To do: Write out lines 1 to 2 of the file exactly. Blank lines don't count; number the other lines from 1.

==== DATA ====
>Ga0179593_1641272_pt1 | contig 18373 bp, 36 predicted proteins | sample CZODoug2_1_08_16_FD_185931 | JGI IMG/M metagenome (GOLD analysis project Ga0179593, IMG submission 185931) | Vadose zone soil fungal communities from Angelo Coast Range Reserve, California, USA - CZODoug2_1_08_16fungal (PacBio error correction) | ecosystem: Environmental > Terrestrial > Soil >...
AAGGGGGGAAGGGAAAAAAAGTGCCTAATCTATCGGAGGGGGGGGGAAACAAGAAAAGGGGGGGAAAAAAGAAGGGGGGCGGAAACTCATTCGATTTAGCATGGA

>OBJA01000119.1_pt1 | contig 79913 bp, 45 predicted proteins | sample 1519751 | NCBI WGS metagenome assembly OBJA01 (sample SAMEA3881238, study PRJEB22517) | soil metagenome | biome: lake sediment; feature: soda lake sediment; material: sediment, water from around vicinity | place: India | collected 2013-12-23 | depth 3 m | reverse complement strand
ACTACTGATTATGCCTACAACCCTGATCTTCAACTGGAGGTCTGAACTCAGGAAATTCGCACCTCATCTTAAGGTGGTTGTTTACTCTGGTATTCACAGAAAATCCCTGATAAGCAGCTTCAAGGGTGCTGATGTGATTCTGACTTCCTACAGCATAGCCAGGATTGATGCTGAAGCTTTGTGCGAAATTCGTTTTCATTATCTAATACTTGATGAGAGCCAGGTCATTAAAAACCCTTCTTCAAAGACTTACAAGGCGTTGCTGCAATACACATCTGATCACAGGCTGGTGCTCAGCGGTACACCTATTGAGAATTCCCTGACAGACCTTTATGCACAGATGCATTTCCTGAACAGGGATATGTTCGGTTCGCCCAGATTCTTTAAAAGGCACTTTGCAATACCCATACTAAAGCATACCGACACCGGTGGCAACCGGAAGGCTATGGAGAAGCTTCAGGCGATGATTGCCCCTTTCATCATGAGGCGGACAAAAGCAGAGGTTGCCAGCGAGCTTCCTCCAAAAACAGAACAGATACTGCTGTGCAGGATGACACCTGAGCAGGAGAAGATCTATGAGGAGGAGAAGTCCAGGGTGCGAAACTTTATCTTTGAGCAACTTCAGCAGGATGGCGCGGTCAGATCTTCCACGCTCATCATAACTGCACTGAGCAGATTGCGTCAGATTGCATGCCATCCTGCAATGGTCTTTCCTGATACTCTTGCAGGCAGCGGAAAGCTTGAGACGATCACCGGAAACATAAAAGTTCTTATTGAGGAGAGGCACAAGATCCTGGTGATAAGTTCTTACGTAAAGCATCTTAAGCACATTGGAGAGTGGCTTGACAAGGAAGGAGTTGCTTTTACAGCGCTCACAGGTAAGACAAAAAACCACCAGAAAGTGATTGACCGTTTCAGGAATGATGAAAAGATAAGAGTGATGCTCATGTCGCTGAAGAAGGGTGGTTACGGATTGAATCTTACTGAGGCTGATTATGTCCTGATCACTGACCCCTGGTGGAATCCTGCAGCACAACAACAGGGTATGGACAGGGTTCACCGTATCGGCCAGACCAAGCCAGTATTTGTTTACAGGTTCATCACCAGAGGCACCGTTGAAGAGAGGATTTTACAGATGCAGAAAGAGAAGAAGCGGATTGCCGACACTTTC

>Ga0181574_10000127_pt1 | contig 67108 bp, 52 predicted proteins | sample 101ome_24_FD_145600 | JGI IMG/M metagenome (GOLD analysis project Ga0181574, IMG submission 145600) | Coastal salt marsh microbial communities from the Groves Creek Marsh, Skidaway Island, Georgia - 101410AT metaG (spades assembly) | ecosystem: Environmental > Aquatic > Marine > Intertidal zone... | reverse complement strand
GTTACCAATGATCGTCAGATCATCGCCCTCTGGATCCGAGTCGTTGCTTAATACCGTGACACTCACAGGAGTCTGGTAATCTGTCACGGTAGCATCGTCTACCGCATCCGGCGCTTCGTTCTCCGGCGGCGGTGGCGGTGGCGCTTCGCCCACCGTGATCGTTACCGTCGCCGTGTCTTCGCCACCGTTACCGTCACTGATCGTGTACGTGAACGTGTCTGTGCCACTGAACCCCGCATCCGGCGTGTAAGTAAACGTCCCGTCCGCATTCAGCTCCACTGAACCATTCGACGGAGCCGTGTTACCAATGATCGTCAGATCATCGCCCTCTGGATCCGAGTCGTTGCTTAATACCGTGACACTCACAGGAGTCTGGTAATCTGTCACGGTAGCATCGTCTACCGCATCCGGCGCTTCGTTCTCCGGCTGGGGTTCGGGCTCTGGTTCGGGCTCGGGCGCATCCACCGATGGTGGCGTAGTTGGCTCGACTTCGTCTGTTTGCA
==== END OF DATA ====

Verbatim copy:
>Ga0179593_1641272_pt1 | contig 18373 bp, 36 predicted proteins | sample CZODoug2_1_08_16_FD_185931 | JGI IMG/M metagenome (GOLD analysis project Ga0179593, IMG submission 185931) | Vadose zone soil fungal communities from Angelo Coast Range Reserve, California, USA - CZODoug2_1_08_16fungal (PacBio error correction) | ecosystem: Environmental > Terrestrial > Soil >...
AAGGGGGGAAGGGAAAAAAAGTGCCTAATCTATCGGAGGGGGGGGGAAACAAGAAAAGGGGGGGAAAAAAGAAGGGGGGCGGAAACTCATTCGATTTAGCATGGA